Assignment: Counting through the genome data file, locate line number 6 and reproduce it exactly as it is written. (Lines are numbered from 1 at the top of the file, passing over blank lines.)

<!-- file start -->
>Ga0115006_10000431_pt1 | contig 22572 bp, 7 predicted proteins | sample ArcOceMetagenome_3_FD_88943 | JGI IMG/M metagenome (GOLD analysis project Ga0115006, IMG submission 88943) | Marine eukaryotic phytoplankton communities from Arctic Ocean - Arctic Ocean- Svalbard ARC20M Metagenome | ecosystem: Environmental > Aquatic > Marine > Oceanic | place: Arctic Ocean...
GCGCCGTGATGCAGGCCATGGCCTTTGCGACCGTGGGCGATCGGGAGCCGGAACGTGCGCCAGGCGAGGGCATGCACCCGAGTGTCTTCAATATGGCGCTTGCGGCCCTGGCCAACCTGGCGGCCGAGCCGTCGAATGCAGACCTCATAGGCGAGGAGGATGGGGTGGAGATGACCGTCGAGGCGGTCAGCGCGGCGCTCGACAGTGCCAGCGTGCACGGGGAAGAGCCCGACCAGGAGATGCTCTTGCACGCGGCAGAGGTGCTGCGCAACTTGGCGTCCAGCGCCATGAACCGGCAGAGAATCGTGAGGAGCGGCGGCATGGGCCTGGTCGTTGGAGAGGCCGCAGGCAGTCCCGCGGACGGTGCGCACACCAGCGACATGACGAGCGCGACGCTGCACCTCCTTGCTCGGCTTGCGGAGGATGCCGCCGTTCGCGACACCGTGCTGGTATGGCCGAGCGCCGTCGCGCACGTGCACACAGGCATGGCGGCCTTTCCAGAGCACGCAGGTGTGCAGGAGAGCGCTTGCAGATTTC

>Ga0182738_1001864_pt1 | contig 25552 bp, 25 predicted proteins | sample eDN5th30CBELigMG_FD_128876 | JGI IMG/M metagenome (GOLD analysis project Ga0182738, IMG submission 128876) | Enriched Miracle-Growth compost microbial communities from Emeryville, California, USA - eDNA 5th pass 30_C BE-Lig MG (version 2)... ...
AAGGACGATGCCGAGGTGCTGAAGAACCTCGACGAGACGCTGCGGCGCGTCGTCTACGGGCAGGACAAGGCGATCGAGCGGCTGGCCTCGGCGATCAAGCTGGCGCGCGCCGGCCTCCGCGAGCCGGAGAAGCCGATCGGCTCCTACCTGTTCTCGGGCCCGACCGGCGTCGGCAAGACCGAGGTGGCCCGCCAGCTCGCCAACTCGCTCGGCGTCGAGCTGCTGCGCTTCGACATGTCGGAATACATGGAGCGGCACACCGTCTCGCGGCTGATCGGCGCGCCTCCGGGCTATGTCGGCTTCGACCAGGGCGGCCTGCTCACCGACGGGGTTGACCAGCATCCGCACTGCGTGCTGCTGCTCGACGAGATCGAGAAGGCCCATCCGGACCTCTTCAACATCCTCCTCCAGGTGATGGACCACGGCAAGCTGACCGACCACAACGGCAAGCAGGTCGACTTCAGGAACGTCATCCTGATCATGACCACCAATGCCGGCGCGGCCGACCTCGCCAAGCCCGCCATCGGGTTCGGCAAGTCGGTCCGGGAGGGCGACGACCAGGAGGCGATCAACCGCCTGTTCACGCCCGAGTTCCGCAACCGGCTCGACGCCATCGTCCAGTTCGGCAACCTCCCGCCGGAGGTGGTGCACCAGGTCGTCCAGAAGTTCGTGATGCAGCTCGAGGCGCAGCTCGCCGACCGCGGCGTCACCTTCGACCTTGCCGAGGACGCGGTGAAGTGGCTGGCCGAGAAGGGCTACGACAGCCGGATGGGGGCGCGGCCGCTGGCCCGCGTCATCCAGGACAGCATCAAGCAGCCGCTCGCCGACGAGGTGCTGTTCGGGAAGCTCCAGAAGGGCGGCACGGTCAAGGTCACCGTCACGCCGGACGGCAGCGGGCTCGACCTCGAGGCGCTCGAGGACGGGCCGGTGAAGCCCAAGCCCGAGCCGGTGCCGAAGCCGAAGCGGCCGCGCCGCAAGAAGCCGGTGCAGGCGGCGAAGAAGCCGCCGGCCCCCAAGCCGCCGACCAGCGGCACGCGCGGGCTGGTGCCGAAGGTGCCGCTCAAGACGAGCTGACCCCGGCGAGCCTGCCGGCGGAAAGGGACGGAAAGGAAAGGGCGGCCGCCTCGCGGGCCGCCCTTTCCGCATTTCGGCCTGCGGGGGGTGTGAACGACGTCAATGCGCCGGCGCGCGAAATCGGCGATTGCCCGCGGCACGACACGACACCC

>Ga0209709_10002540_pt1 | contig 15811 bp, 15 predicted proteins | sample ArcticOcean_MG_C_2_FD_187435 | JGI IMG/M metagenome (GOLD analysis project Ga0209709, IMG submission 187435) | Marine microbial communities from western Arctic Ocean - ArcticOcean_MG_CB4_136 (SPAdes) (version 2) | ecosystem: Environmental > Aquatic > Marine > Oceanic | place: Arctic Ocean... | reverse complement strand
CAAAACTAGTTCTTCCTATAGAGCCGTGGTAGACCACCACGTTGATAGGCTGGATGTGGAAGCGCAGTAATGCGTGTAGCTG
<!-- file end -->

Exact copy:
CAAAACTAGTTCTTCCTATAGAGCCGTGGTAGACCACCACGTTGATAGGCTGGATGTGGAAGCGCAGTAATGCGTGTAGCTG